Dollar Up, Nikkei Declines Again
TOKYO (AP) _ The dollar firmed against the yen in Tokyo today, while share prices on the Tokyo Stock Exchange declined for the sixth straight trading day.
The dollar closed the week at 150.75 yen, up 0.64 yen from Thursday’s 150.11-yen finish. It opened at 150.40 yen and ranged between 150.32 yen and 150.80 yen.
The U.S. currency has kept an upward trend in the last seven trading days, gaining a total of 3.50 yen from the closing of 147.25 yen on July 18.
Spot transactions today totaled $9.509 billion, down from Thursday’s $10.112 billion.
The benchmark Nikkei Stock Average of 225 selected issues fell 506.27 points, or 1.61 percent, to 30,863.48. The index had shed 331.52 points on Thursday.
It was the lowest closing since May 2, when the index finished at 30,173.64.
The index now has lost a total of 2,192.14 points, or 6.63 percent, in six sessions, compared to the closing of 33,055.62 on July 19.
Friday’s volume on the first section was estimated at 450 million shares, up from 330 million shares on Thursday.
In bond dealings, the widely watched No. 119 10-year Japanese government bond was quoted at 85.30 points as of 4:00 p.m., down from Thursday’s close of 85.62 points. The yield was 7.545 percent, up from 7.500 percent.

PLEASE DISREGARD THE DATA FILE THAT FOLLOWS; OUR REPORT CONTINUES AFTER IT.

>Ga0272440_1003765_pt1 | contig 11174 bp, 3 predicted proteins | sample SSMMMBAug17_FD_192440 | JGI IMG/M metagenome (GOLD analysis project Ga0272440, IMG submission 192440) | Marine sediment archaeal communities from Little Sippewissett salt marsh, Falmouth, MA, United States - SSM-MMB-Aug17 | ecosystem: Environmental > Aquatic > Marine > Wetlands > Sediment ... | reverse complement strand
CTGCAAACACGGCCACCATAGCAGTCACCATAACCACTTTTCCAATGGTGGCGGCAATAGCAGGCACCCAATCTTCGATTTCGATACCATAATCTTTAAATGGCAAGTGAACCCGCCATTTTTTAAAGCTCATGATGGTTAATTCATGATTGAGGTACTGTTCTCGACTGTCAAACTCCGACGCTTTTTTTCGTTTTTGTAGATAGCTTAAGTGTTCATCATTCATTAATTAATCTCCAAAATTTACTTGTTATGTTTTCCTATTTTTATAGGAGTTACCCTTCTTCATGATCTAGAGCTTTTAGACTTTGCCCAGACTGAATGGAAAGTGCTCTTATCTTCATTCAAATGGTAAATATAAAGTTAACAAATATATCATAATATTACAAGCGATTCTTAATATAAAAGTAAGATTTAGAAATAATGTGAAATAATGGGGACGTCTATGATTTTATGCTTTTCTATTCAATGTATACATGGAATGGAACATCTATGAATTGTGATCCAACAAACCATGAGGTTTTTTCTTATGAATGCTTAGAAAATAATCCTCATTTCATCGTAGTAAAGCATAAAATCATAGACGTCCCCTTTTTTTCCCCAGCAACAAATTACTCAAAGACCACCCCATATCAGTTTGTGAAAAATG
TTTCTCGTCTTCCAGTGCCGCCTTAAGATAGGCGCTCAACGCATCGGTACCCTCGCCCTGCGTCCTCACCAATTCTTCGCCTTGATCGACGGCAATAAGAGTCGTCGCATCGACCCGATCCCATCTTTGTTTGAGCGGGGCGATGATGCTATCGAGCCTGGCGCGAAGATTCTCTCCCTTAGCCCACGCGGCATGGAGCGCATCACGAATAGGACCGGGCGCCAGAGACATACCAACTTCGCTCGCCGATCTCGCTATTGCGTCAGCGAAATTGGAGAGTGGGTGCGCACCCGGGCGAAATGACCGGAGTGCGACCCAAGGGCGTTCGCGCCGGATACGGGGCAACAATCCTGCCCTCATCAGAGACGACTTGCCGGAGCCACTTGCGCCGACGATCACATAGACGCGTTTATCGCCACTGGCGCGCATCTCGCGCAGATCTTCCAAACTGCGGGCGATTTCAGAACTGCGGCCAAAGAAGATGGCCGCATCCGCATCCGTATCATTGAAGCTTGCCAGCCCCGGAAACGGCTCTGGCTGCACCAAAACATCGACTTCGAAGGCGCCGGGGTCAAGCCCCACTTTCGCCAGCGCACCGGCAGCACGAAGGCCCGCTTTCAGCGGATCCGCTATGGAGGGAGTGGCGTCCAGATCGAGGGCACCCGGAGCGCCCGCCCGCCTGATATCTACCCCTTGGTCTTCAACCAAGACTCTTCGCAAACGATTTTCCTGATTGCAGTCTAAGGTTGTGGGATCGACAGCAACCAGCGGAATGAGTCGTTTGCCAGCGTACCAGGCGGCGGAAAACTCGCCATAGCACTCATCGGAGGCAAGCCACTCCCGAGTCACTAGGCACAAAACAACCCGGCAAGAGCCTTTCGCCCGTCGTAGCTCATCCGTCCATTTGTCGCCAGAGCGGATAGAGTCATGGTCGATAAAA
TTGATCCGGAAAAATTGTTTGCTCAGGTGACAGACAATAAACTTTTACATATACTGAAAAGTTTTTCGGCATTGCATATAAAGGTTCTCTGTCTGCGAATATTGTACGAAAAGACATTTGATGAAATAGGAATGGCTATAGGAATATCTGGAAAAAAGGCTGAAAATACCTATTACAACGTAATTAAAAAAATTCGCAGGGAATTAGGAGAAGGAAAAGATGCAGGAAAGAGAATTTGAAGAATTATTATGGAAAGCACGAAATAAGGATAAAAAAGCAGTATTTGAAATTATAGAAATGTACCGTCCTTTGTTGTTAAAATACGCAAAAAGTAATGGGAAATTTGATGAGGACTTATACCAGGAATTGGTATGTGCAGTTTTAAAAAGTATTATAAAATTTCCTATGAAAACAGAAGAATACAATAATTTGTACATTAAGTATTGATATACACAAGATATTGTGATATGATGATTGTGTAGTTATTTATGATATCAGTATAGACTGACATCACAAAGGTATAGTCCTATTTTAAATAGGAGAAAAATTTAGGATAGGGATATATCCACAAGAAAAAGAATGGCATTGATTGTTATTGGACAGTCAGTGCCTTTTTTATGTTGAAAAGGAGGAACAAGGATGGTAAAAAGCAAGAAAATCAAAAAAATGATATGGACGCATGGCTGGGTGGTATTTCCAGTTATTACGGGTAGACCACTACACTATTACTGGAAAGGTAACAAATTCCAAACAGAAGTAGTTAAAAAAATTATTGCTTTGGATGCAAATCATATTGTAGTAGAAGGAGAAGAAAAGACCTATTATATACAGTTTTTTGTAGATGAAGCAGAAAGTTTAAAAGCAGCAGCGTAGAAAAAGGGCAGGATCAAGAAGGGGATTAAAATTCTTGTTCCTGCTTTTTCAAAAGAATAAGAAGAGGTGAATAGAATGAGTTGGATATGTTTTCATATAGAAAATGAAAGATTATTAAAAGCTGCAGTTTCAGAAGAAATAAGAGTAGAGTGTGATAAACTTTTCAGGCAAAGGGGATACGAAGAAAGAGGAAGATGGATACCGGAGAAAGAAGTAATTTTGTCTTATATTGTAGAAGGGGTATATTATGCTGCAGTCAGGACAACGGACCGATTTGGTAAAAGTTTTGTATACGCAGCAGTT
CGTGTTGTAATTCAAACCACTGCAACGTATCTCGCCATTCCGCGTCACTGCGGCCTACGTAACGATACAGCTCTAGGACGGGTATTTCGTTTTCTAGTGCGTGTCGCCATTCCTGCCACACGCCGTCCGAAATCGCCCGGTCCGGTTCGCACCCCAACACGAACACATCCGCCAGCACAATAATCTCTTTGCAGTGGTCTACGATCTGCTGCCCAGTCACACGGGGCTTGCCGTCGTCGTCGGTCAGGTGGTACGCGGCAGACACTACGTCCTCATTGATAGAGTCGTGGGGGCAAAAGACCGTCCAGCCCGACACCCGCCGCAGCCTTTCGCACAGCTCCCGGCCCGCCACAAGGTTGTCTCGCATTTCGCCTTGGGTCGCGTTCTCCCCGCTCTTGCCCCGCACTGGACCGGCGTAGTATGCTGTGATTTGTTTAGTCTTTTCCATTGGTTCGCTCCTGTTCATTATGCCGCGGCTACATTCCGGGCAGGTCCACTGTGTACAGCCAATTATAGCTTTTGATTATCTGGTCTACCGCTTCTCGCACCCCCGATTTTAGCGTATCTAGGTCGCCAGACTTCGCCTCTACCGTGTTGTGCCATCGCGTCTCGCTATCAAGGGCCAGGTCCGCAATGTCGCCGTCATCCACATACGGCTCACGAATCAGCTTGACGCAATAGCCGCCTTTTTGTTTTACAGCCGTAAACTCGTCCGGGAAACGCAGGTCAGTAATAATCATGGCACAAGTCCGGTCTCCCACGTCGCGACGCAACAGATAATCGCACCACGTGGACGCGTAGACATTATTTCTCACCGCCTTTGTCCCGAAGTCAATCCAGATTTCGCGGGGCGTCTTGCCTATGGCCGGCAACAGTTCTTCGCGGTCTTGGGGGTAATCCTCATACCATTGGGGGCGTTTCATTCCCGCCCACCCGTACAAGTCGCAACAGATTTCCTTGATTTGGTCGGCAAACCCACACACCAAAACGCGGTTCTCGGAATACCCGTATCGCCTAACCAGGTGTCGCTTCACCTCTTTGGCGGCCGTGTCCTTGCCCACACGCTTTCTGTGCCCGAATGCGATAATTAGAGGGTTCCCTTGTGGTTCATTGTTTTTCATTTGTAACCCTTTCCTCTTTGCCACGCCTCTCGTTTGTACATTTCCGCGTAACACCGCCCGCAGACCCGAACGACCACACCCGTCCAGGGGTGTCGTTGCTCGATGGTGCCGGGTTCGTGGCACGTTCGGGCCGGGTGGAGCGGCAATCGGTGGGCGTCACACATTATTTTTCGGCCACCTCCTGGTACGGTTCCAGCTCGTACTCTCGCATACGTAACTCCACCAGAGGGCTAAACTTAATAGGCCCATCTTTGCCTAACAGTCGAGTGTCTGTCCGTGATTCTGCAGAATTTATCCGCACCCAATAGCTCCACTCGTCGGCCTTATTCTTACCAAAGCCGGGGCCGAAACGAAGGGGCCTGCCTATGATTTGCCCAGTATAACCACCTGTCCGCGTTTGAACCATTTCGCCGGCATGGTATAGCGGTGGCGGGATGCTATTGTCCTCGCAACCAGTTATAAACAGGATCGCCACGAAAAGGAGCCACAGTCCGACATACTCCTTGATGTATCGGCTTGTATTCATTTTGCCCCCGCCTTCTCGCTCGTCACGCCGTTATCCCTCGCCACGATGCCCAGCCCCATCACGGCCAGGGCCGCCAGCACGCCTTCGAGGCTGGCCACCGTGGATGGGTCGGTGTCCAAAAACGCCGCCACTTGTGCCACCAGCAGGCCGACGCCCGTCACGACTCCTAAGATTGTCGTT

Currency dealers said the weakness of the Tokyo stock market and the Japanese government bond’s slip were the main factors for the dollar’s gain this week.
″Besides, the dollar usually is bought here as a safe haven in times of international tension,″ said Toshiyuki Nishiguchi, an analyst with Daiwa Securities. He referred to the dollar’s gain and decline in share prices in Tokyo in the wake of tension in the Middle East between Iraq and Kuwait.
″Uncertain prospects for interest rates and the weakness of the Japanese government bonds were other factors,″ Nishiguchi said.
Akihiko Kagawa of Bank of Tokyo said, ″The exchange market today is more concerned about the declining share prices than any other factors.″
Share prices plunged to a 2 1/2 -month low in response to higher interest rates on the bond market, Kagawa said.
The benchmark government bond has lost 0.84 points from 86.14 last Friday, when the yield stood at 7.385 percent.
Japan’s discount rate and long term prime rate are one of the lowest among industrialized countries, and the country has been under pressure from its trading partners to raise the rates.
Higher interest rates tend to make a country’s stock market less attractive to investors.